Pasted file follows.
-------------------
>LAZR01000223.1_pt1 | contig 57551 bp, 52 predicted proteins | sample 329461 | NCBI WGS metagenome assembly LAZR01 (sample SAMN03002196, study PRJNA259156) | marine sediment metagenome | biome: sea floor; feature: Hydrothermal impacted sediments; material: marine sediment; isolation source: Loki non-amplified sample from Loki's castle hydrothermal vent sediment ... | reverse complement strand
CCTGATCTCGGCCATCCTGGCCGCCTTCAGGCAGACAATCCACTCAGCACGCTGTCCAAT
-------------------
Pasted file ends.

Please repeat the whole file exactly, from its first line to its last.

>LAZR01000223.1_pt1 | contig 57551 bp, 52 predicted proteins | sample 329461 | NCBI WGS metagenome assembly LAZR01 (sample SAMN03002196, study PRJNA259156) | marine sediment metagenome | biome: sea floor; feature: Hydrothermal impacted sediments; material: marine sediment; isolation source: Loki non-amplified sample from Loki's castle hydrothermal vent sediment ... | reverse complement strand
CCTGATCTCGGCCATCCTGGCCGCCTTCAGGCAGACAATCCACTCAGCACGCTGTCCAAT